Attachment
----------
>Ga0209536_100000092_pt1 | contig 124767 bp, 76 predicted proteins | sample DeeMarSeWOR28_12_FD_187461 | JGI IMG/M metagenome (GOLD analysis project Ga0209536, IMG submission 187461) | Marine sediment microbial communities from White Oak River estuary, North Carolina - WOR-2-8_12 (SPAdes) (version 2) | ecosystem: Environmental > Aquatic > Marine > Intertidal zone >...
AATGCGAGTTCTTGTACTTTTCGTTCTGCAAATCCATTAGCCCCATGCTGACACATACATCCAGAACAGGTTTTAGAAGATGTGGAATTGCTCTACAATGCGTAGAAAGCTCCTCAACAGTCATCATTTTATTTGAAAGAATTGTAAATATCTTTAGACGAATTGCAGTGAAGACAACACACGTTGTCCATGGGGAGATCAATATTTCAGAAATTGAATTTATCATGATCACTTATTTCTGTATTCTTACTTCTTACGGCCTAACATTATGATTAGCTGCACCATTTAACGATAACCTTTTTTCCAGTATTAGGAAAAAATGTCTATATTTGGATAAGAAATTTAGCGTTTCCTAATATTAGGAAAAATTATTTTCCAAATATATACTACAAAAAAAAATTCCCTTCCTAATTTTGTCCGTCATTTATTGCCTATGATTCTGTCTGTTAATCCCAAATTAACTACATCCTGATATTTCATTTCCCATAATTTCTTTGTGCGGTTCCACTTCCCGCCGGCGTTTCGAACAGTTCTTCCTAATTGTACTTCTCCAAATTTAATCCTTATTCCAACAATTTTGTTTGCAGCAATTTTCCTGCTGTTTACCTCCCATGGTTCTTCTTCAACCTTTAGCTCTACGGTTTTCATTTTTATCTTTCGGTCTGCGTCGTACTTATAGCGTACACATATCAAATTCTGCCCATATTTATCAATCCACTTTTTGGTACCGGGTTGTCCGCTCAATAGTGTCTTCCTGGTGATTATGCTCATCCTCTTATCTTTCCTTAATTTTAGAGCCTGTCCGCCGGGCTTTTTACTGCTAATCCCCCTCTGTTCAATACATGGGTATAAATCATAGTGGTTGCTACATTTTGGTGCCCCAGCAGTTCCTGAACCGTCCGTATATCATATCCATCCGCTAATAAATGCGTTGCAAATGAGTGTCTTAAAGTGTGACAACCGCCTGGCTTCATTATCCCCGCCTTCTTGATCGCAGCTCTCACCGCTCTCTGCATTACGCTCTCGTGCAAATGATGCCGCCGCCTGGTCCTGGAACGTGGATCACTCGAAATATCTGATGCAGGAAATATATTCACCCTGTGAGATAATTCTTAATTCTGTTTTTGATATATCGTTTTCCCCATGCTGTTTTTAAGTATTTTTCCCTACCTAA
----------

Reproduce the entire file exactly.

>Ga0209536_100000092_pt1 | contig 124767 bp, 76 predicted proteins | sample DeeMarSeWOR28_12_FD_187461 | JGI IMG/M metagenome (GOLD analysis project Ga0209536, IMG submission 187461) | Marine sediment microbial communities from White Oak River estuary, North Carolina - WOR-2-8_12 (SPAdes) (version 2) | ecosystem: Environmental > Aquatic > Marine > Intertidal zone >...
AATGCGAGTTCTTGTACTTTTCGTTCTGCAAATCCATTAGCCCCATGCTGACACATACATCCAGAACAGGTTTTAGAAGATGTGGAATTGCTCTACAATGCGTAGAAAGCTCCTCAACAGTCATCATTTTATTTGAAAGAATTGTAAATATCTTTAGACGAATTGCAGTGAAGACAACACACGTTGTCCATGGGGAGATCAATATTTCAGAAATTGAATTTATCATGATCACTTATTTCTGTATTCTTACTTCTTACGGCCTAACATTATGATTAGCTGCACCATTTAACGATAACCTTTTTTCCAGTATTAGGAAAAAATGTCTATATTTGGATAAGAAATTTAGCGTTTCCTAATATTAGGAAAAATTATTTTCCAAATATATACTACAAAAAAAAATTCCCTTCCTAATTTTGTCCGTCATTTATTGCCTATGATTCTGTCTGTTAATCCCAAATTAACTACATCCTGATATTTCATTTCCCATAATTTCTTTGTGCGGTTCCACTTCCCGCCGGCGTTTCGAACAGTTCTTCCTAATTGTACTTCTCCAAATTTAATCCTTATTCCAACAATTTTGTTTGCAGCAATTTTCCTGCTGTTTACCTCCCATGGTTCTTCTTCAACCTTTAGCTCTACGGTTTTCATTTTTATCTTTCGGTCTGCGTCGTACTTATAGCGTACACATATCAAATTCTGCCCATATTTATCAATCCACTTTTTGGTACCGGGTTGTCCGCTCAATAGTGTCTTCCTGGTGATTATGCTCATCCTCTTATCTTTCCTTAATTTTAGAGCCTGTCCGCCGGGCTTTTTACTGCTAATCCCCCTCTGTTCAATACATGGGTATAAATCATAGTGGTTGCTACATTTTGGTGCCCCAGCAGTTCCTGAACCGTCCGTATATCATATCCATCCGCTAATAAATGCGTTGCAAATGAGTGTCTTAAAGTGTGACAACCGCCTGGCTTCATTATCCCCGCCTTCTTGATCGCAGCTCTCACCGCTCTCTGCATTACGCTCTCGTGCAAATGATGCCGCCGCCTGGTCCTGGAACGTGGATCACTCGAAATATCTGATGCAGGAAATATATTCACCCTGTGAGATAATTCTTAATTCTGTTTTTGATATATCGTTTTCCCCATGCTGTTTTTAAGTATTTTTCCCTACCTAA